May 25th, 2017

Everything that Works Works Because it's Bayesian: Why Deep Nets Generalize?

The Bayesian community should really start going to ICLR. They really should have started going years ago. Some people actually have.

For too long we Bayesians have, quite arrogantly, dismissed deep neural networks as unprincipled, dumb black boxes that lack elegance. We said that highly over-parametrised models fitted via maximum likelihood can't possibly work, they will overfit, won't generalise, etc. We touted our Bayesian nonparametric models instead: Chinese restaurants, Indian buffets, Gaussian processes. And, when things started looking really dire for us Bayesians, we even formed an alliance with kernel people, who used to be our mortal enemies just years before because they like convex optimisation. Surely, nonparametric models like kernel machines are a principled way to build models with effectively infinite number of parameters. Any model with infinite parameters should be strictly better than any large, but finite parametric model, right? Well, we have been proven wrong.

But maybe not, actually. We Bayesians also have a not-so-secret super-weapon: we can take algorithms that work well, reinterpret them as approximations to some form of Bayesian inference, and voila, we can claim credit for the success of an entire field of machine learning as a special case of Bayesian machine learning. We are the BORG of machine learning: eventually assimilate all other successful areas of machine learning and make them perfect. Resistance is futile.

We did this before: L1 regularisation is just MAP estimation with sparsity inducing priors, support vector machines are just the wrong way to train Gaussian processes. David Duvenaud and I even snatched herding from Max Welling and Alex Smola when we established herding is just Bayesian quadrature done slightly wrong.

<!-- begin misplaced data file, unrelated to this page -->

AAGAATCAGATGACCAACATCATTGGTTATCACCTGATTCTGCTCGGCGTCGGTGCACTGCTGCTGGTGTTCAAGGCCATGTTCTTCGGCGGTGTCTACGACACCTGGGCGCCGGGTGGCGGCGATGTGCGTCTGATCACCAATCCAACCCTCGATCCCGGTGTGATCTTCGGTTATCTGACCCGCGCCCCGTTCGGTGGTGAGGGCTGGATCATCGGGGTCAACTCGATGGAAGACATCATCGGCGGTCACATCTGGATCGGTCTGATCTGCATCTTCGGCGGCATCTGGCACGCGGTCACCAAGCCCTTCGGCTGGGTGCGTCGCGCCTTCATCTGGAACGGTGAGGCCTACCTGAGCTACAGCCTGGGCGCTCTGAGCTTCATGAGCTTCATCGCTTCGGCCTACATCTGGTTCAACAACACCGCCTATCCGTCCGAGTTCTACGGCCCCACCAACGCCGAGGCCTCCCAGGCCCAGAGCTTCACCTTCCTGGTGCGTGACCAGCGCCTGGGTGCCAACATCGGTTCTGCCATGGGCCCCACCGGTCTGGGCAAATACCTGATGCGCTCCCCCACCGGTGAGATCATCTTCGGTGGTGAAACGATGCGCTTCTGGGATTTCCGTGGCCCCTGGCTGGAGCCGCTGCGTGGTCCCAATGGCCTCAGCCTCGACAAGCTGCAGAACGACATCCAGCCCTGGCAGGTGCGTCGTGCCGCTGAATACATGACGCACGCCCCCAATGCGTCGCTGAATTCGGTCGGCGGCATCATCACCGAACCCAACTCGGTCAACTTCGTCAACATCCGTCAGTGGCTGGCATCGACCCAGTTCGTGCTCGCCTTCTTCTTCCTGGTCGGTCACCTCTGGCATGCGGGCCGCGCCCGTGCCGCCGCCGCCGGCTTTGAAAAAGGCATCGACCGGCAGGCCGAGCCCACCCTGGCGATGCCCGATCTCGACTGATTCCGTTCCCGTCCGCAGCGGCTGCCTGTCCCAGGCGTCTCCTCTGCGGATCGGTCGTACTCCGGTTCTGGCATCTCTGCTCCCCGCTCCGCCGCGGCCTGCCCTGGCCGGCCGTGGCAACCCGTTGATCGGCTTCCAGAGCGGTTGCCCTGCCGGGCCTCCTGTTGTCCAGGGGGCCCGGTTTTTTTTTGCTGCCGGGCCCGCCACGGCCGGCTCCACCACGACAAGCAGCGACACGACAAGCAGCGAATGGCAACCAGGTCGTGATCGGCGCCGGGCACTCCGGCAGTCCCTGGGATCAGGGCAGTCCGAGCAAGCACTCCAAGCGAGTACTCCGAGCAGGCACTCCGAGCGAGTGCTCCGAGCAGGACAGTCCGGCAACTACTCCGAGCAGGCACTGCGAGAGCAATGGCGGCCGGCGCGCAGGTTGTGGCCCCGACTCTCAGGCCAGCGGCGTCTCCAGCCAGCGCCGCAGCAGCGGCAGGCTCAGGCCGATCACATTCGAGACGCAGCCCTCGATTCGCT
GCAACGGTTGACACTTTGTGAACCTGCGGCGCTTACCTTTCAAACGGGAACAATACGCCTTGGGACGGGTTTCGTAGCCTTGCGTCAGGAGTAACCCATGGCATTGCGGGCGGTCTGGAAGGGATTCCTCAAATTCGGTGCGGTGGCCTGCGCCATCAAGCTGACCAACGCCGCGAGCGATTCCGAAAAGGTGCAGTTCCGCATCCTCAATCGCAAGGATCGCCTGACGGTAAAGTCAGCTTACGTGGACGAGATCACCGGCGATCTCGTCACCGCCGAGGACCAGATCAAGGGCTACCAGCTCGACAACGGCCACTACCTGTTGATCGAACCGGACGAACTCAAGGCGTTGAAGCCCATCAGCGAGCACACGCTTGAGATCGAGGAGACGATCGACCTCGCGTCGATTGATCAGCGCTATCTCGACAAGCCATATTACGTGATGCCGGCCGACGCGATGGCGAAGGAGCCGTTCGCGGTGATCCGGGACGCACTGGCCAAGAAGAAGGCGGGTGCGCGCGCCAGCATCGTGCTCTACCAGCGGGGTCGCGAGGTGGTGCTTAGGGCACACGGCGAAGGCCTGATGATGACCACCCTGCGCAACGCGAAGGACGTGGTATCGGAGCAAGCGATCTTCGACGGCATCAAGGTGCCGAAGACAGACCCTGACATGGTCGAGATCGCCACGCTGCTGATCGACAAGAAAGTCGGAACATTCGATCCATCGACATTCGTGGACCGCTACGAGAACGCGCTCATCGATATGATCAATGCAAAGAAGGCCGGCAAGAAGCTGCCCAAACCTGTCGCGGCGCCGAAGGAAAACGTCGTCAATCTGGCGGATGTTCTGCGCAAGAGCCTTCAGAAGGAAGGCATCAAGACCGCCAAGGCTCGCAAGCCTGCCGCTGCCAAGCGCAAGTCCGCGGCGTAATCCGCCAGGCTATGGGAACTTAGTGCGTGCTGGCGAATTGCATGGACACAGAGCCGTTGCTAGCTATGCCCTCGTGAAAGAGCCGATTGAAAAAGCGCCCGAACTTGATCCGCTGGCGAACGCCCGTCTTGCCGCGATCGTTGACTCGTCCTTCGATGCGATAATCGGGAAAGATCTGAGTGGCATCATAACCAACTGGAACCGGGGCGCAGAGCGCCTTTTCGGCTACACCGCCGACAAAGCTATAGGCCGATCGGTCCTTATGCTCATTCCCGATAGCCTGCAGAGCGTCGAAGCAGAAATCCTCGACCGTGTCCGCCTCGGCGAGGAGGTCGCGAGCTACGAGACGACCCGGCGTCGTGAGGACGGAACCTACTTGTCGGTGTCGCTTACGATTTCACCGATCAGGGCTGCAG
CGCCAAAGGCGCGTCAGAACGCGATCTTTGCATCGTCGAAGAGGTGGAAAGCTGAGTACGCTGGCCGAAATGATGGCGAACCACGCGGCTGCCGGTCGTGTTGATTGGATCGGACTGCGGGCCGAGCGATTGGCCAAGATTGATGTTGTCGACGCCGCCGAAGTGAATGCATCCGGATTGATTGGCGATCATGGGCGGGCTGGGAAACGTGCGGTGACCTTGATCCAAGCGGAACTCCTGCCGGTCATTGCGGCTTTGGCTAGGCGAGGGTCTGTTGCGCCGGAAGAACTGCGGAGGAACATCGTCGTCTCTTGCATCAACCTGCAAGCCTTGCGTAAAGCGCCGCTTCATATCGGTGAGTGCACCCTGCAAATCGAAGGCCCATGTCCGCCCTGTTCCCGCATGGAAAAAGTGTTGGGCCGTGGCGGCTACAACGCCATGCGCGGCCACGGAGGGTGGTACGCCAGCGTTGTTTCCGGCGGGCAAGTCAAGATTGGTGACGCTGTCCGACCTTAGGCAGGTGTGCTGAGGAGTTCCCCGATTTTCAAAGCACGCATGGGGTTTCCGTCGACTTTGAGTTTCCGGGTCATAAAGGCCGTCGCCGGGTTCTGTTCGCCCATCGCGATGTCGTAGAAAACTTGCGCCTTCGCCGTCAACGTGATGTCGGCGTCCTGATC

But so far, we just couldn't find a way to claim credit for all of deep learning. Some of us tried to come through the back-door with Bayesian neural networks. It helps somewhat that Yann LeCun himself has written a paper on the topic. Yarin managed to claim dropout is just variational inference done wrong. But so far, Bayesian neural networks are just a complementary to existing successes. We could not so far claim that deep networks trained with stochastic gradient descent are Bayesian. Well, fellow Bayesian, our wait may be over.

Why do Deep Nets Generalise?

HINT: because they are really just an approximation to Bayesian machine learning.

One of the hottest topics at ICLR this year was generalisation in deep neural networks, and it seems to continue with a number of NIPS submissions. If you're not aware of this trend, read up on it, it's pretty interesting. It turns out, neural networks by themselves are indeed the stupid, dumb, highly overparametrised black-boxes we always said they were after all. People did an experiment (Zhang et al, 2017): you shuffle all labels in your training dataset - removing all information between inputs and labels - and the network will happily overfit to this complete garbage and achieve zero training error. If you have completely random labels, surely the only way to learn them is by memorizing each example and basically learning a sort of look-up-table. If you learn by memorization, you didn't really learn anything about generalisation in your data, your generalisation error will be huge. Related observations were made by Krueger et al, (2017). See Also Ben Recht's ICLR slides